In some ways, the interesting visitors part of Barcelona is very compact: the old city consists of El Ravel, Barri Gotic and Born/Ribera all running into each other and easily walkable. The newer Eixample is more vast and things are more spread apart. And for there, good places are mostly on the side streets from the Pg de Gracia. Just avoid the places on the first couple blocks of Pg de Gracia, for convenience and the very hungry only.
      I hope the above couple of posts help clear a few things up and not just gibbish to confuse things even more.

      1. re: PBSF

        Oh my - this is very very helpful. Thank you so much PBSF. It detintely helps to demystify the scene. Funny - there have been few places I`ve travelled where the food culture has intimidated me. This is one of them - the other was Japan. I`m sure it will be great - I think I`m just overthinking it.

        1. re: Nyleve

          Japan does the same thing to me with all the formality, protocol and everything seems to be behind layers of curtains, etc. . Spain is the opposite and easy, just like the other Mediterranean countries. Think Italy and even more rustic and informal.

          1. re: PBSF

            Reminds me of the time a French lawyer friend dipped his fingers in my winter watermelon broth in Guangzhou, thinking it was a finger bowl.

            1. re: Parigi

              That's funny. Spain is like one big Pedro Almodovar movie, I love it.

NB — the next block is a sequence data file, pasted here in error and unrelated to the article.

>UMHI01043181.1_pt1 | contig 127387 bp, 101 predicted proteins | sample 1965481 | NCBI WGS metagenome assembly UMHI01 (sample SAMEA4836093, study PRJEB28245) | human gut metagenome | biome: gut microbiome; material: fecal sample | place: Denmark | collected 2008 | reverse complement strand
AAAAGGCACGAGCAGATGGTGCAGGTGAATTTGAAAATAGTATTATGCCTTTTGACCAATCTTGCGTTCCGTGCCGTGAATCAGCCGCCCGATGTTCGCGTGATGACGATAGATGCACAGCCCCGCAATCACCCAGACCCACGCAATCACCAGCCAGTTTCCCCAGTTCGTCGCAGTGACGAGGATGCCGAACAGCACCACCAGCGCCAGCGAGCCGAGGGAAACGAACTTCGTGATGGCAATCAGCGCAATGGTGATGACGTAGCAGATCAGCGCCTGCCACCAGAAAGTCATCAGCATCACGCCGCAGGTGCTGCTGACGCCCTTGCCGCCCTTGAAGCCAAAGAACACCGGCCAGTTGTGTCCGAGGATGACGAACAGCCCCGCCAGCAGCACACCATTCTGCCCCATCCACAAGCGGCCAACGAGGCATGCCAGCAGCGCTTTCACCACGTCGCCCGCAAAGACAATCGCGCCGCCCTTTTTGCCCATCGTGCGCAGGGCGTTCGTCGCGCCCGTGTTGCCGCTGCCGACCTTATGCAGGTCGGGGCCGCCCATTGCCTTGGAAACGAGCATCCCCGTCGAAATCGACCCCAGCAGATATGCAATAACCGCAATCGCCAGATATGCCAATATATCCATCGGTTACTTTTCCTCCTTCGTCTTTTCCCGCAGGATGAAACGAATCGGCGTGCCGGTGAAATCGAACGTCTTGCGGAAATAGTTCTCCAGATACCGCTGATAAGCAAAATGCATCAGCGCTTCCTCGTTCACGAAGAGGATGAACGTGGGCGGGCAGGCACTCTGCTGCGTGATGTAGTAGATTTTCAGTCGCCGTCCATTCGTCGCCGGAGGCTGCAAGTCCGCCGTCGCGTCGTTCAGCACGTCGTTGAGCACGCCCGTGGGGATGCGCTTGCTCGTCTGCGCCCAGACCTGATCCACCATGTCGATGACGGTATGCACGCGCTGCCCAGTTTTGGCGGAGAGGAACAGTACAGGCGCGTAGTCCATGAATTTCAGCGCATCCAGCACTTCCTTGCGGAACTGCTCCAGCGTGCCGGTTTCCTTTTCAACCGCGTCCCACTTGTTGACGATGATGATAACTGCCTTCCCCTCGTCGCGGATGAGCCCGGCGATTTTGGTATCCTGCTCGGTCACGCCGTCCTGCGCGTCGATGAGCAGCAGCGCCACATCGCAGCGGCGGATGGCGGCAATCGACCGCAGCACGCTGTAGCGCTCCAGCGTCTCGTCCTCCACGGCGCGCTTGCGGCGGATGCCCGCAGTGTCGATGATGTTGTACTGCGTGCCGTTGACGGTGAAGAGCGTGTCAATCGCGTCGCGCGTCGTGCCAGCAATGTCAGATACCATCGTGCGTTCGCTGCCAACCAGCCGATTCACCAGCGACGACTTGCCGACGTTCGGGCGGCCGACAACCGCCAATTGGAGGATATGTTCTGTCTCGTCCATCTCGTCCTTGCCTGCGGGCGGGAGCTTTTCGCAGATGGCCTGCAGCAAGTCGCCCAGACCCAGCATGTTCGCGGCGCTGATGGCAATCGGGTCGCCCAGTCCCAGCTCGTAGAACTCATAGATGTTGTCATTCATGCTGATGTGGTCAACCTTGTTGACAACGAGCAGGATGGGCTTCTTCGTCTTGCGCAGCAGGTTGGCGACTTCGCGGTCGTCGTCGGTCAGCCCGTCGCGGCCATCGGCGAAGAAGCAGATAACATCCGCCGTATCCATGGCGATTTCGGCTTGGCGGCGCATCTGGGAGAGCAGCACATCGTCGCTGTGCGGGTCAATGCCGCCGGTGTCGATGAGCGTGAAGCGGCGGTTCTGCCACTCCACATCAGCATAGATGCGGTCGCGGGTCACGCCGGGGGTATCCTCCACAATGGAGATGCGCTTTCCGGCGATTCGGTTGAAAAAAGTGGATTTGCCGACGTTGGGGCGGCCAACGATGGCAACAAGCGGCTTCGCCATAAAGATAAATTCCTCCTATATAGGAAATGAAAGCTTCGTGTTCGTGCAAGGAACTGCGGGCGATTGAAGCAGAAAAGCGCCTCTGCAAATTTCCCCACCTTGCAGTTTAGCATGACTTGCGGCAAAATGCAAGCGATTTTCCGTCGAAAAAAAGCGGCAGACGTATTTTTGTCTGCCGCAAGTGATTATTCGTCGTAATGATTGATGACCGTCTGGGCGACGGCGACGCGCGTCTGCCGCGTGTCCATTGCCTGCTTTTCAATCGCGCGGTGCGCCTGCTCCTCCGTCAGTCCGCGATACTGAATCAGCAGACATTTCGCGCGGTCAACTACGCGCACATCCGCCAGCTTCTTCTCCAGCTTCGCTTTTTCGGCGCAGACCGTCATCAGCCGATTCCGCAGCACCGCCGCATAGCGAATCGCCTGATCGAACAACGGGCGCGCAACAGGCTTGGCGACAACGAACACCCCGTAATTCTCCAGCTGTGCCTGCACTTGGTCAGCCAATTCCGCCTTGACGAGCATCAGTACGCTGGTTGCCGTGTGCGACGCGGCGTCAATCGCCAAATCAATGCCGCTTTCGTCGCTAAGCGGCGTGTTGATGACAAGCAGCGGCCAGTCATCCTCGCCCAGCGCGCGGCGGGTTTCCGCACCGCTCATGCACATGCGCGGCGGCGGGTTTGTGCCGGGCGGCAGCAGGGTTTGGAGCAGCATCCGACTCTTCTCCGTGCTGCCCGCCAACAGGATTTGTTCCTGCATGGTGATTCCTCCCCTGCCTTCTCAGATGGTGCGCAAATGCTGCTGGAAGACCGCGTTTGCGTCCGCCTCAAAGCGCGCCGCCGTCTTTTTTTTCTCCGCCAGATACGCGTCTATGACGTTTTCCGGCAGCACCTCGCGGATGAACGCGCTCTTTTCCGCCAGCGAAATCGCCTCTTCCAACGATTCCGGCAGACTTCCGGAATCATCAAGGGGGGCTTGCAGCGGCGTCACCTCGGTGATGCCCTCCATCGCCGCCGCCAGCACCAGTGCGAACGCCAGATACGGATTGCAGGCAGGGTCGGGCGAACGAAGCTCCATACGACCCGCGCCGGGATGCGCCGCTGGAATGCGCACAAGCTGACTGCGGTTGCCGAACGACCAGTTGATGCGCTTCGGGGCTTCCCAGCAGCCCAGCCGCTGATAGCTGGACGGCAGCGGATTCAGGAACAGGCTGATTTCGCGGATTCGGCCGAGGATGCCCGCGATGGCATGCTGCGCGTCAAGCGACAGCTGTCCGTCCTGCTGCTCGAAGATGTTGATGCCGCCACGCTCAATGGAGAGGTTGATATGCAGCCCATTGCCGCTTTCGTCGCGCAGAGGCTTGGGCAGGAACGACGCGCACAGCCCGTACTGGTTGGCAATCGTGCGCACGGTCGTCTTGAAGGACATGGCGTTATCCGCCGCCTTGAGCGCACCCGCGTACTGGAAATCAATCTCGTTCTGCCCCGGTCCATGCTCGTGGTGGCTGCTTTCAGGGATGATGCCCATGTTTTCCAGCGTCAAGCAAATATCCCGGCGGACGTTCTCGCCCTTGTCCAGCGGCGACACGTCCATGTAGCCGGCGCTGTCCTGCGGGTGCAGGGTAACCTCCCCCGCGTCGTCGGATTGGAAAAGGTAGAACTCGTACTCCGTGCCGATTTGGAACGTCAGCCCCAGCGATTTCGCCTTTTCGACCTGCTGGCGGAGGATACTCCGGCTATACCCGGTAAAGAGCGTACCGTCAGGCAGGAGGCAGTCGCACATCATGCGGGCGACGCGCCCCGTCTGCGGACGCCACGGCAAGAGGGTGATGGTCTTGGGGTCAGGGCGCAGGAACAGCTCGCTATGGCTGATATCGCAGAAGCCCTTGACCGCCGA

1. re: PBSF

                Fabulous. It all sounds great. Really, thanks for the help. Much less confused now.

      2. re: PBSF

        We will be staying at the Hostel Goya near Placa Catalunya this fall. Any recommendations on tapas bars and Catalan restaurants close by. Always prefer the local hangouts with traditional food over the expensive tourist places.

        1. re: scbeachnuts

          You are not far from the old cathedral. Bilbao Berria (C/ Sagristans, 5) is an excellent tapas bar right in front of the Cathedral.

          1. re: scbeachnuts

            I have stayed at Goya on Pau Claris, simple with a nice staff. The location very convenient, between the two main tourist areas of Barcelona: the old city and the Eixample. Since you are staying in tourist central, there is no getting around that most eating places around where you're at will have it's fair share of tourists; that doesn't mean that the food is not good as many of us tourists enjoy great food and these places will have its share of locals. I would search this board for the tons of earlier posts on eating in Barcelona, from tapas/pintxos places(cover to ad nauseam, as someone state on another board) to down home Catalan cooking. And locals do eat out at high-end traditional as well as modern Catalan places. Many of my favorite places are on a previous thread to this post.
            To get away from the tourists, you will have to get out of centro to: Poblet Sec, neighborhoods beyond the Diagonal such as Sarria, St. Gervais, Gracia, away from the beach in Barcelonetta. If you have some specific places or areas that interest you, I am sure you will get some good replies.

        2. Having just returned from a four day stay in Barcelona (and three days in Madrid) I offer a few thoughts:

          1) Whatever you do, follow PBSF's advice. He knows and cares, and offers advice on varying cuisine choices.

          2) Barcelona is a big city. Difficult for a newbie to "do it all" in four days. Prioritize! If you are going to concentrate much of your dining/drinking in one area, think Born (particularly if your hotel is in Barri Gotic or the harbor area(s).

          3) Know your budget and your appetite! We are older and eat less than some. Thus, some finer restaurants proved less expensive than we had expected.

          4) Cabs are reasonable and the metro is easily fathomable.